Humble Boy at Langham Court Theatre June 10-27, 2015. A review.

Humble Boy at Langham Court Theatre June 10-27, 2015. A review.

Not your typical bucolic English country-side romp, this tale of a mother and son relationship gone terribly awry reserves many surprises for the audience. Sharply observed dialogue and situational comedy give way to rousing and revelatory soliloquies and deep philosophical ponderings.

Felix Humble (Kyle Kushnir) is a research fellow in astrophysics—more attuned to the music of the spheres and the particulars of string theory than the myriad sounds of the garden or the intricacies of human interactions. Completely undone by his father’s sudden passing, not only must he try to make sense of the tragedy and restore order to his universe, he must also cope with the realization his mother Flora (Wendy Magahay) has moved on, far too quickly for his sensibilities.

Gardeners will swoon over the set (Doug Craig & Bill Adams), a perfectly re-created English country garden, complete with curved boxwood hedge, potting shed, garden beds, and, miraculously, vegetation that grows as the audience watches (this whimsical touch drew appreciative murmurs on opening night). The classic Cotswold cottage is visible only from the back deck—all the action takes place in the garden over the course of several weeks in June and July. Set décor (Joyce Kline) and properties (Geli Bartlett & Caitlin Reid) ratchet up the experience considerably, as do the lighting (Paul Hilton) and sound design (Timothy Watters). Light plays and cycles from the cool and quiet of the early morning, through the heat of the day, to the tranquility of the evening. The giant beehive—a central metaphor—pulses and glows from within. As Felix ponders the meaning of life, the skies come alive with effects similar to the Northern Lights, or perhaps a portal into the black holes he is researching. Bees buzz, birds twitter, mysterious noises—audible only to Felix—fill the air; in the background Flight of the Bumblebee is only one of the many themed musical allusions.

Humble Boy Langham Court June 2015Kyle Kushnir as Felix and Melissa Taylor as Rosie. Photo: David Lowes Art Studio 21

Kushnir plays Felix to bewildered and befuddled perfection. Here is a man-child, more at home in the lab than among people, someone who flees all responsibility when the least opportunity presents itself—leaving behind his stricken love interest Rosie (Melissa Taylor) without so much as a backward glance or inquiry over the years as to her well-being—yet feels perfectly justified in judging his mother’s actions, pouting and stomping his feet when she takes up with the neighbour George Pye (Bill Christie in a delightfully debonair and crusty characterization).

Everything turns around Flora Humble (Wendy Magahay)—her late husband was devoted to her, her friend Mercy (Elizabeth Whitmarsh) follows her every word, her lover injects joy into her world—and when things don’t go exactly as planned, she turns, viciously, on those around her. Magahay is assured and gloriously mean as Flora—never at a loss for the precisely needed parry and thrust to magnify the wounds she inflicts.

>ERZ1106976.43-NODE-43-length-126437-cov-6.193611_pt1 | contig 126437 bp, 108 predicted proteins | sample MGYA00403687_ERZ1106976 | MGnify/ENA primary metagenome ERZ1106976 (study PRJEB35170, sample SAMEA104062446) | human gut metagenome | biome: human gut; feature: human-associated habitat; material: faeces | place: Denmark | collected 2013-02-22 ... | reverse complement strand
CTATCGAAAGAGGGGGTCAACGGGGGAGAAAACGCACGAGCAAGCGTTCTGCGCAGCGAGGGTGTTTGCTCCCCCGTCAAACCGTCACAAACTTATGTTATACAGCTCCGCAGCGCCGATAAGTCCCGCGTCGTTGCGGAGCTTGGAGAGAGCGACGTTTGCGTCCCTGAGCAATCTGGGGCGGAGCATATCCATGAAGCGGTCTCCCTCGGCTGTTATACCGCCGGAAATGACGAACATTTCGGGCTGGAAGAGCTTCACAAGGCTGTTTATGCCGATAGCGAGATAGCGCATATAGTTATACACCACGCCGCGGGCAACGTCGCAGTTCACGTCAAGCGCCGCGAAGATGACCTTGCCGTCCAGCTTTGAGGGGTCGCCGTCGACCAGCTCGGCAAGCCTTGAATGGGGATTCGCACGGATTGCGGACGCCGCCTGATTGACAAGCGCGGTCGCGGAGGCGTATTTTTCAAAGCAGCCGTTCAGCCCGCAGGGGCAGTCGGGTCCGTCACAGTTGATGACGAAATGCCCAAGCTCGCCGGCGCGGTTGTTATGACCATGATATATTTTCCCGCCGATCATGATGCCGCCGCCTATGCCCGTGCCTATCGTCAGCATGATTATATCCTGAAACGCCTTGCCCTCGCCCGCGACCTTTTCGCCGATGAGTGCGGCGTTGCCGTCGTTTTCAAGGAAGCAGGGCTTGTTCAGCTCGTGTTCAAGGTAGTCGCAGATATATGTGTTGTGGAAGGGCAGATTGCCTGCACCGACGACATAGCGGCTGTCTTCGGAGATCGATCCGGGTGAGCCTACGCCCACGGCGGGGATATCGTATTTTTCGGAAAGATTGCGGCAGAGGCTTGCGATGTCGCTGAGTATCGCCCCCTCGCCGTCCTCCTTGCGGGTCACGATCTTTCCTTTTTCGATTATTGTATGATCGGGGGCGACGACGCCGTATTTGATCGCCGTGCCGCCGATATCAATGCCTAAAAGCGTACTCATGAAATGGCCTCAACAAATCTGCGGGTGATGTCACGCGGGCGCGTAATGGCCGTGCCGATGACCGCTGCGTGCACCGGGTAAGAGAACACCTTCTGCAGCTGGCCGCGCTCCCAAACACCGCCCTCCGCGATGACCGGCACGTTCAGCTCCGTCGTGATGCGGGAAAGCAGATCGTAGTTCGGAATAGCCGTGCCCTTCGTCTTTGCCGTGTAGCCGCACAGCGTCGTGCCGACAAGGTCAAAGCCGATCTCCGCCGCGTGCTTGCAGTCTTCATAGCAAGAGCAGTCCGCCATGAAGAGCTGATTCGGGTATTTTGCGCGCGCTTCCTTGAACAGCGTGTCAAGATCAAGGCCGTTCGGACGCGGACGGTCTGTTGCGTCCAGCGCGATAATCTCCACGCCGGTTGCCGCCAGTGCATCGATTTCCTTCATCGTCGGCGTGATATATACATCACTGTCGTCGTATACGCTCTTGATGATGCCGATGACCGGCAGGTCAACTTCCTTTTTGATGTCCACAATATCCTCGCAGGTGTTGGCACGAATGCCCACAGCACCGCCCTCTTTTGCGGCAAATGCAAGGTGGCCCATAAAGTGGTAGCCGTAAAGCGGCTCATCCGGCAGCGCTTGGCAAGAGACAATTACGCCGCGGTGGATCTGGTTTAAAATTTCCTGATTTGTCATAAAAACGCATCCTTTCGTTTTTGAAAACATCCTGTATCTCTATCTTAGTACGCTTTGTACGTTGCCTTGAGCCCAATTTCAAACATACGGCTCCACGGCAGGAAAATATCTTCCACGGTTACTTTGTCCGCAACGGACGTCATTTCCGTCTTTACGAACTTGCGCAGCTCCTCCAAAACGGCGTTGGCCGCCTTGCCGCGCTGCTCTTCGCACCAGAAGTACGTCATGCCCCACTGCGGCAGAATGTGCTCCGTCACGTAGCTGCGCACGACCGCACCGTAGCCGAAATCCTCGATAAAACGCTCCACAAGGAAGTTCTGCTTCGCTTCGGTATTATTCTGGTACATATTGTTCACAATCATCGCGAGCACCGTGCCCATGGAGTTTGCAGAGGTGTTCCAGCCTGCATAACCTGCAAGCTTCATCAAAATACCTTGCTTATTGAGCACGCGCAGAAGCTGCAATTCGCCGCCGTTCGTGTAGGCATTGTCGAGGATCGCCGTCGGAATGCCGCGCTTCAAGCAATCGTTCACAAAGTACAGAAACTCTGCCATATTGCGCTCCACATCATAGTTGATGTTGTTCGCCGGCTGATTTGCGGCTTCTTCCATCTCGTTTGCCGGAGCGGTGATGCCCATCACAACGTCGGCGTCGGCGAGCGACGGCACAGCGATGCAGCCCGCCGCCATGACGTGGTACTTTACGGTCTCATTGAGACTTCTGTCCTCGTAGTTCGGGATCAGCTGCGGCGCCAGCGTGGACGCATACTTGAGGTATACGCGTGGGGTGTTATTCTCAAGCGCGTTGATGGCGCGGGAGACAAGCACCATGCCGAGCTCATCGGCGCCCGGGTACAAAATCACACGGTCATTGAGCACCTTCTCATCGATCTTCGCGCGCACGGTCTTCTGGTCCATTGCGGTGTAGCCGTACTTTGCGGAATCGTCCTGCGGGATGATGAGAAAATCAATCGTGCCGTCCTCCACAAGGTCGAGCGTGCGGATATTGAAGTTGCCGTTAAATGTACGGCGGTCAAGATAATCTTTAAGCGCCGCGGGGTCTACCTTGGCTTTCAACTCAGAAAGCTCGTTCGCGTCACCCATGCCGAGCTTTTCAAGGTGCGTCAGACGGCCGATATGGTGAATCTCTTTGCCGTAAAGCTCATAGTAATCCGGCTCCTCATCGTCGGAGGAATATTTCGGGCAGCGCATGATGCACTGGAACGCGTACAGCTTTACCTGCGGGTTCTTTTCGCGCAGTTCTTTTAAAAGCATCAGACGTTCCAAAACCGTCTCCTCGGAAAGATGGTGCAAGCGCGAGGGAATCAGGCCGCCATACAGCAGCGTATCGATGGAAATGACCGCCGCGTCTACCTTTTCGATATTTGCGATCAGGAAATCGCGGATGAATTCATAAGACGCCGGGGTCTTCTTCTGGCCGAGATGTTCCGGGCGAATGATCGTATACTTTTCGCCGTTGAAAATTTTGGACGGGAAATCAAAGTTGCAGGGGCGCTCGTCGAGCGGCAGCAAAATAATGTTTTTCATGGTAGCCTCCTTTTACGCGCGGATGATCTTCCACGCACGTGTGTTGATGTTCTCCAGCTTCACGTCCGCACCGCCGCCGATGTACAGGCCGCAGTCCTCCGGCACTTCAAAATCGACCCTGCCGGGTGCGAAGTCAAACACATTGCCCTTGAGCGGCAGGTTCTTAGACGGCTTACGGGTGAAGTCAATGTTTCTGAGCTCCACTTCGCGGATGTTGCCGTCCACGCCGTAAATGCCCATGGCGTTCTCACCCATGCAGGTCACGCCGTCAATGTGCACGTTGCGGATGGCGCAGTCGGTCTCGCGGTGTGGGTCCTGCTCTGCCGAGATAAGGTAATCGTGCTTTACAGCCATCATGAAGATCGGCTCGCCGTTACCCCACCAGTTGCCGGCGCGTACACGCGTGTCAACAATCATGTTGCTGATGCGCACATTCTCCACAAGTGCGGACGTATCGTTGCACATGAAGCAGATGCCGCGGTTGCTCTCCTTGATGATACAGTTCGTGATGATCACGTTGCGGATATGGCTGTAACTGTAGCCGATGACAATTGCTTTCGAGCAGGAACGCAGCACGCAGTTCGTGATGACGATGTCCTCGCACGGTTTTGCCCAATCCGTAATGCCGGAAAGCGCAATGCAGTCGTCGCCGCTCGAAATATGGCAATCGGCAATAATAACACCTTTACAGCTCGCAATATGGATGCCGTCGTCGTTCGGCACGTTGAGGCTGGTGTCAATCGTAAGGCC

Costumes by Jane Kriedger and Madeleine Mills highlight the differences between chic Flora and dowdy Mercy, while Felix is manifestly ill-at-ease in his father’s cast-offs.

Charlotte Jones’ witty and erudite script provides relief from the family drama in wonderfully slapstick moments—as George and Flora stumble tipsily through the garden after a night out, when Mercy inadvertently uses the wrong ingredient to flavour the luncheon soup or Felix and Rosie hide in the hammock to avoid detection.

Jim the gardener (Paul Terry) restores some sense of order to Felix’s life with his methodical meanderings—grounding him when anxiety takes hold. Rosie’s presence too is not only calming but also deeply rooted in reality—as Taylor so aptly illustrates.

Directors Angela Henry and Montgomery Björnson are judicious in marrying low comedy and farce with nuanced character studies—it’s easy to see how Mercy, down-trodden over the years by Flora, comes completely unhinged during lunch as she delivers her manifesto. The audience can sympathize a little more with Flora when she begins to realize the depths of her late husband’s love, and George Pye garners our admiration as he contemplates his late father’s sacrifice.

Life and relationships are messy, no matter how much Felix tries to reduce them to a simple and neat theory. Tarry awhile with the Humble-Pyes as they grapple with the contradictions and come to terms with their failings.

Humble Boy by Charlotte Jones
Langham Court Theatre
June 10-27, 2015
Tickets: $21/$19
2 for $20 Preview (Wed, June 10)
2 for $30 Tuesdays (June 16 & June 23)
$10 Student Rush Ticket (15 min before curtain with ID, based on availability)

For more information, contact Langham Court Theatre:
805 Langham Court
Victoria BC V8V 4J3
Box Office / Admin: 250-384-2142


Kyle Kushnir Felix Humble
Wendy Magahay Flora Humble
Elizabeth Whitmarsh Mercy Lott
Bill Christie George Pye
Melissa Taylor Rosie Pye
Paul Terry Jim, the gardener


Directors Angela Henry and Montgomery Björnson
Producers Gil Henry and Chad Jarvie-Laidlaw
Stage Manager Rosemary Jeffery
Assistant Stage Manager Caitlin Reid
Set Designers Doug Craig and Bill Adams
Lighting Designer Paul Hilton
Sound Designer Tim Watters
Costume Designers Jane Krieger and Madeleine Mills
Costume Assistant Kerianne Garland
Set Decor Joyce Kline
Properties Geli Bartlett and Caitlin Reid

Disclaimer: I was provided with complimentary tickets to Humble Boy.

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